You might be a renter, want to wheel your air conditioner around between rooms, or just simply don't have the cash for a fixed option. In any of these and more scenarios, a portable air conditioner is an option to consider, but because of their inefficiency it might be wise to know what you're in for if you get one.
Want to know how we get our review results? Check out how we test portable air conditioners.
What is a 'portable' air conditioner?
Firstly, 'portable' in our language is slightly different to a manufacturer's idea of portable. While you can install these units without modification to the building, you wouldn't want to lug one from room to room the way you do with a fan. They're heavy (sometimes up to 40kg), not always easy to manoeuvre and require installation to your window using the supplied kit.
How do they work?
Portable air conditioners work basically the same way as built-in air conditioning: sucking in warm and humid air, cooling and dehumidifying it and blowing it back into the room. Single-duct models, with a duct connected to a window to vent heat from the room, can be very effective at cooling most of the room, but they draw the air from the room (in order to cool it) and vent some of it outside.
Venting the hot air outside through the duct results in a net air pressure reduction, so more warm air is drawn into the room from the rest of the house. The portable air conditioner thus faces a continual struggle to cool the room. Portable units are also noisier indoors than most split-systems (which have the advantage of having the noisiest component, the compressor, situated outside).
So while they are convenient and often comparatively cheaper than split-systems, single-duct portables are not as effective or efficient.
The heat extracted from the air is vented through an air duct that you install in an open window. The unit also condenses water from the air while cooling. Generally, this is collected in a tank or drained away in a tube. Many models will use the water to aid cooling, which can help with overall energy efficiency and reduce the need to empty or drain the water. Dryer air feels more comfortable and enhances the cooling effect. A venting kit is usually included so you can seal the gap around the duct to stop the cool air escaping.
Why no energy star labels?
As of late 2017, there's no Australian standard for portable air conditioners. There are technical hurdles in devising a suitable test method to measure their performance and efficiency. For that reason, portable air conditioners are still not subject to Minimum Energy Performance Standards (MEPS) and don't carry star rating labels.
The location of the appliance, as in where in Australia it operates, changes its efficiency, so regulators want to apply a zoned energy rating label to air conditioners; this is still under discussion. Encouragingly, we have found models with improved energy efficiency in recent tests. We expect star ratings to happen eventually.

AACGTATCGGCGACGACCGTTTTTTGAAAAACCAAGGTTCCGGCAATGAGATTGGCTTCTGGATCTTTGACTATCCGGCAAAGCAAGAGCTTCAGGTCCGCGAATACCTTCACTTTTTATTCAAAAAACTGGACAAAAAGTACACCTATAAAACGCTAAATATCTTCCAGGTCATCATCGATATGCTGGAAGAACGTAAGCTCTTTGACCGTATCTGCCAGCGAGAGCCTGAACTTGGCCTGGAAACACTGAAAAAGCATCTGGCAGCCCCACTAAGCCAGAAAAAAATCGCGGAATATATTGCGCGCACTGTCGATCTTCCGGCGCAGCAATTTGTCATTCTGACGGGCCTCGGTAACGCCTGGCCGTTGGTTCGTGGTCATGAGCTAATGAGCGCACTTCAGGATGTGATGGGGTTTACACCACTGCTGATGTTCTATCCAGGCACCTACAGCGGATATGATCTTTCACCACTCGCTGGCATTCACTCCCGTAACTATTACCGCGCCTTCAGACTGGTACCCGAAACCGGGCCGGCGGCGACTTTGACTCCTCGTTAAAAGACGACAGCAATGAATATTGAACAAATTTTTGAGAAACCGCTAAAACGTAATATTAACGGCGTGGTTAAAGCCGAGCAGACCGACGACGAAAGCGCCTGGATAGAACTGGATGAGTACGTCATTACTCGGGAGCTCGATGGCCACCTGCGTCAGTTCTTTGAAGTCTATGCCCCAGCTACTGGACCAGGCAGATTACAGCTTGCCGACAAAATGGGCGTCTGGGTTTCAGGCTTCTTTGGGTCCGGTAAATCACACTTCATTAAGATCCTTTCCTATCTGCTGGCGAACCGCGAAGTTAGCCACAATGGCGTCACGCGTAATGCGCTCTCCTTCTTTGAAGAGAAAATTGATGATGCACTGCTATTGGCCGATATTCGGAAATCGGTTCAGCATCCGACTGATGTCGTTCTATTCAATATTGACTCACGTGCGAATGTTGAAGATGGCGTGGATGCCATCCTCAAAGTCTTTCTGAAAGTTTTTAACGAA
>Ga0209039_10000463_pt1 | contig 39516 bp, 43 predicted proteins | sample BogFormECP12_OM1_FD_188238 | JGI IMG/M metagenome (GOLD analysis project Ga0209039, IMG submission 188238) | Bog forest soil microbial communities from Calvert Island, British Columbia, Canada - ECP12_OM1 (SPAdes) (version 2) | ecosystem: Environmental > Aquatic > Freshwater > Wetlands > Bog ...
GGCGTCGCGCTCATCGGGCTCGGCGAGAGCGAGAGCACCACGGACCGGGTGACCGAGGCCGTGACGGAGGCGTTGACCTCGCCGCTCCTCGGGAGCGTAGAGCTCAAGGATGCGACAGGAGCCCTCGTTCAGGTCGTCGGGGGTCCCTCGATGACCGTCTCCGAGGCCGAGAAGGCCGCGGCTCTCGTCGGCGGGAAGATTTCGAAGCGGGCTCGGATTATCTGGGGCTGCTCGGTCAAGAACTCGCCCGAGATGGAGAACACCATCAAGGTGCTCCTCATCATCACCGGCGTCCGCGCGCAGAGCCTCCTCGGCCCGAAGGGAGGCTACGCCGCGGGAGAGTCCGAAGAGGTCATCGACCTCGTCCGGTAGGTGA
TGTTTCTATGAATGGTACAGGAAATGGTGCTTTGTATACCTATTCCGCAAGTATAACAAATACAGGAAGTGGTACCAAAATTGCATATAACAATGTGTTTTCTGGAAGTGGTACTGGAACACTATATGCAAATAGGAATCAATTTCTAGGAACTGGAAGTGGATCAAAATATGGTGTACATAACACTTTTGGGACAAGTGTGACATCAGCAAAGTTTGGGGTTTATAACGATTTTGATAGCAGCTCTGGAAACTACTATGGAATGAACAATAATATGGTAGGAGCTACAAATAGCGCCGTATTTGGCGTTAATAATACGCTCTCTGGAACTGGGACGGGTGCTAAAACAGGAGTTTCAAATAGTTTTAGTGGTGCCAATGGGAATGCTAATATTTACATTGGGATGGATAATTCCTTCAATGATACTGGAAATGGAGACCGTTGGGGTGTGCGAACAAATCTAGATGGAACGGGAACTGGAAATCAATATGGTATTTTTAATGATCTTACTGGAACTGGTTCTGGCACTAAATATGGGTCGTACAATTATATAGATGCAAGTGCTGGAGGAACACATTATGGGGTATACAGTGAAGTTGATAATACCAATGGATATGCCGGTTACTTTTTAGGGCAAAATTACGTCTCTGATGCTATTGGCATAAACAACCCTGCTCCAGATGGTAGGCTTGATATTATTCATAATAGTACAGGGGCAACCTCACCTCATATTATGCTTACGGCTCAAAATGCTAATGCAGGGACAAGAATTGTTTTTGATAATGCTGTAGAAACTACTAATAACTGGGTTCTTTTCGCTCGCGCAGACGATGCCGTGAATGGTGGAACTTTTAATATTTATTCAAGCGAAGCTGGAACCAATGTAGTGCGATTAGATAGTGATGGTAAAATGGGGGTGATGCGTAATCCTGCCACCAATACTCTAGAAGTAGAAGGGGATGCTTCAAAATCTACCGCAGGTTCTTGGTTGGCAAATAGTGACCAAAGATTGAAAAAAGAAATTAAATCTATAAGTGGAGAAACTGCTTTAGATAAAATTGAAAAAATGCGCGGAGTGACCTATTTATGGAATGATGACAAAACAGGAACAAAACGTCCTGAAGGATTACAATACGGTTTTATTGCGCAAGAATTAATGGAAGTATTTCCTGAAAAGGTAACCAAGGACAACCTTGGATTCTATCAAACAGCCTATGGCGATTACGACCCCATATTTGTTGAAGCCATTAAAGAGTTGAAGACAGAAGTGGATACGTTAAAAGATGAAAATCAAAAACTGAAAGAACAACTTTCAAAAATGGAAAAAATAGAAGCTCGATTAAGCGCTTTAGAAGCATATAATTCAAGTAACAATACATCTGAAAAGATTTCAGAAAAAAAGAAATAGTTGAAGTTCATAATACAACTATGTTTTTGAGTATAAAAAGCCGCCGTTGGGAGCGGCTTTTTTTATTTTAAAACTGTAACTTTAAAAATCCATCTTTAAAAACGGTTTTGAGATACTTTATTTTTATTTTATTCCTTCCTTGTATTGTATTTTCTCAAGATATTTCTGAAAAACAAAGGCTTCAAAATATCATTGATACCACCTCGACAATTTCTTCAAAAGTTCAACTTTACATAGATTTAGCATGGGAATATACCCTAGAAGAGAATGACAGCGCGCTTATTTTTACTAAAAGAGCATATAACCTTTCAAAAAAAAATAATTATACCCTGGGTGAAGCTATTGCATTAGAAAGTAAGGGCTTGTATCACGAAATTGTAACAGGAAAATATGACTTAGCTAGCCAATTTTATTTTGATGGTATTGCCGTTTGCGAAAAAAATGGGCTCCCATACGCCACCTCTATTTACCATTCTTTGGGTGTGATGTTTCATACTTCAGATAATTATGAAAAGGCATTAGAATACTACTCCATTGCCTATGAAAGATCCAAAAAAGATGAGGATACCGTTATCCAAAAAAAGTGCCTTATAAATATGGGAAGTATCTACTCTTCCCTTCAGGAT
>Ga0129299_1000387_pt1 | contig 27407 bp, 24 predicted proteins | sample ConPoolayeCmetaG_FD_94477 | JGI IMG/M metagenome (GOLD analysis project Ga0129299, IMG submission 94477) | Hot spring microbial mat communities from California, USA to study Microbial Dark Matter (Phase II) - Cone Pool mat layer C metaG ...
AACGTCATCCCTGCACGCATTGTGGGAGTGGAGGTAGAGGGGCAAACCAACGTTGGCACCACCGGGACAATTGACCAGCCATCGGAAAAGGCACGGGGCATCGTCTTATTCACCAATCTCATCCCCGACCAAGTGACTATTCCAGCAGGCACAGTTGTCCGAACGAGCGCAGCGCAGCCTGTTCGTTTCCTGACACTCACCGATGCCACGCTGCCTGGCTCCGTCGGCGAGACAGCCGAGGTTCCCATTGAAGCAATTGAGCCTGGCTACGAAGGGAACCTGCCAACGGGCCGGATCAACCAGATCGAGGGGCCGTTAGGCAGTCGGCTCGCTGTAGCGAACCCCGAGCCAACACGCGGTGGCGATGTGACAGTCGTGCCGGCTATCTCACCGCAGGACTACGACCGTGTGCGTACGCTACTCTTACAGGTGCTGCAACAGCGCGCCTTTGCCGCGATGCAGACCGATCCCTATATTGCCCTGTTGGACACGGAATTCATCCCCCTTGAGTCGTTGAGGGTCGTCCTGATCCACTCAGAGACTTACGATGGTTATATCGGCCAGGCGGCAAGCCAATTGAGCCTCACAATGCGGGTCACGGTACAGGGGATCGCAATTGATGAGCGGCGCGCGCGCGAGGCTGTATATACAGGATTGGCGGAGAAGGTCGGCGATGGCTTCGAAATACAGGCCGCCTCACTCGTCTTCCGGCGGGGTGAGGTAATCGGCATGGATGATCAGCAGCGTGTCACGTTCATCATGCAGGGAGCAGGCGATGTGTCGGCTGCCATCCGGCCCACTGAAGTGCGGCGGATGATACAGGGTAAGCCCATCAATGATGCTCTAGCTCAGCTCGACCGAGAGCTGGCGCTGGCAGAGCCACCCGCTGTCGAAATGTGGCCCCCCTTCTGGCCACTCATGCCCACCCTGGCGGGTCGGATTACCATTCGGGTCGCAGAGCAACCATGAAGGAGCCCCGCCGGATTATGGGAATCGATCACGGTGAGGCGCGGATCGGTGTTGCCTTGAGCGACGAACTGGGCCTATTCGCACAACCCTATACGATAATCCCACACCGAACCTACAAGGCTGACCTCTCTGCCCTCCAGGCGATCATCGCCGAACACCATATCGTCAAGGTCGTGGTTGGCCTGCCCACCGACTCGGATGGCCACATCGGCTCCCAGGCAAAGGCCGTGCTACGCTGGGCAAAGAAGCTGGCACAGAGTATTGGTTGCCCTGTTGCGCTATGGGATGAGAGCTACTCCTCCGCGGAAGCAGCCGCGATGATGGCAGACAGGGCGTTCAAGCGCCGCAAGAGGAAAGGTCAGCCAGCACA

How much should I pay?
The models in our most recent portable air conditioner test range in price from $349 to $1349.
Features to look for
Manufacturers don't recommend using an extension cord with your portable air conditioner. Typically, the manuals advise against it, and claim that doing so will void your warranty. Portable air cons are relatively power hungry, and your extension cord may not be able to cope, posing an overheating or fire risk. Consider the placement of the portable air conditioner in relation to the power socket. Some cords may be too short for your setup.
These are handy in much the same way that a television remote is handy (because we're lazy!), but with the added benefit of information on room temperature. You can also usually set automatic modes and timers to make life simple. An LCD display is handy so you can see the cooling status without having to get up and look at the screen.
Cool, heat (for reverse-cycle models), dry (dehumidify), automatic or fan only. Automatic or "smart" mode means they can be set for a target temperature and will switch to cooling mode (or heating for reverse-cycle models) as required.
These are useful to program the unit to turn on/off at certain times, for instance to cool the place down before you get home from work. Sleep timers are useful at night as they switch the unit off after a set period rather than running all night, and usually have automatic temperature adjustment. This adjusts the temperature to a comfortable level for sleeping in,so the air conditioner doesn't work as hard (and also more quietly) when you're sleeping.
Louvres to direct airflow
Most have manually adjustable louvres, though a few have only fixed louvres. Other models have automatically oscillating louvres, which enable the cool air to be directed more widely rather than just in a fixed direction.
These come with filler panels to close the gap in an open window and direct hot air outside using an exhaust hose.
These units can be quite loud and distracting to run, especially if they are on full blast.
Portable air conditioners will have a collection tank for water; many new models use the water to aid cooling which reduces the need to empty water from the tank.
Ease of use
If you will be moving the portable air conditioner from room to room, look for easy to access handles and good clearance between the floor and the bottom of the unit. Smaller wheels on pile carpet can be a nuisance.